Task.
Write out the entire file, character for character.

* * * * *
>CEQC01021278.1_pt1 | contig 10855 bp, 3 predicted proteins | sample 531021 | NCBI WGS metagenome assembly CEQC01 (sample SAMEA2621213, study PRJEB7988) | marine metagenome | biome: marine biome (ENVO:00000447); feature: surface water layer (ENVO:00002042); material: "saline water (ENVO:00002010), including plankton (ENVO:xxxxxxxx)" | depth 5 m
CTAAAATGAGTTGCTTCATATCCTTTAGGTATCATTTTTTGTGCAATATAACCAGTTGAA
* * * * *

>CEQC01021278.1_pt1 | contig 10855 bp, 3 predicted proteins | sample 531021 | NCBI WGS metagenome assembly CEQC01 (sample SAMEA2621213, study PRJEB7988) | marine metagenome | biome: marine biome (ENVO:00000447); feature: surface water layer (ENVO:00002042); material: "saline water (ENVO:00002010), including plankton (ENVO:xxxxxxxx)" | depth 5 m
CTAAAATGAGTTGCTTCATATCCTTTAGGTATCATTTTTTGTGCAATATAACCAGTTGAA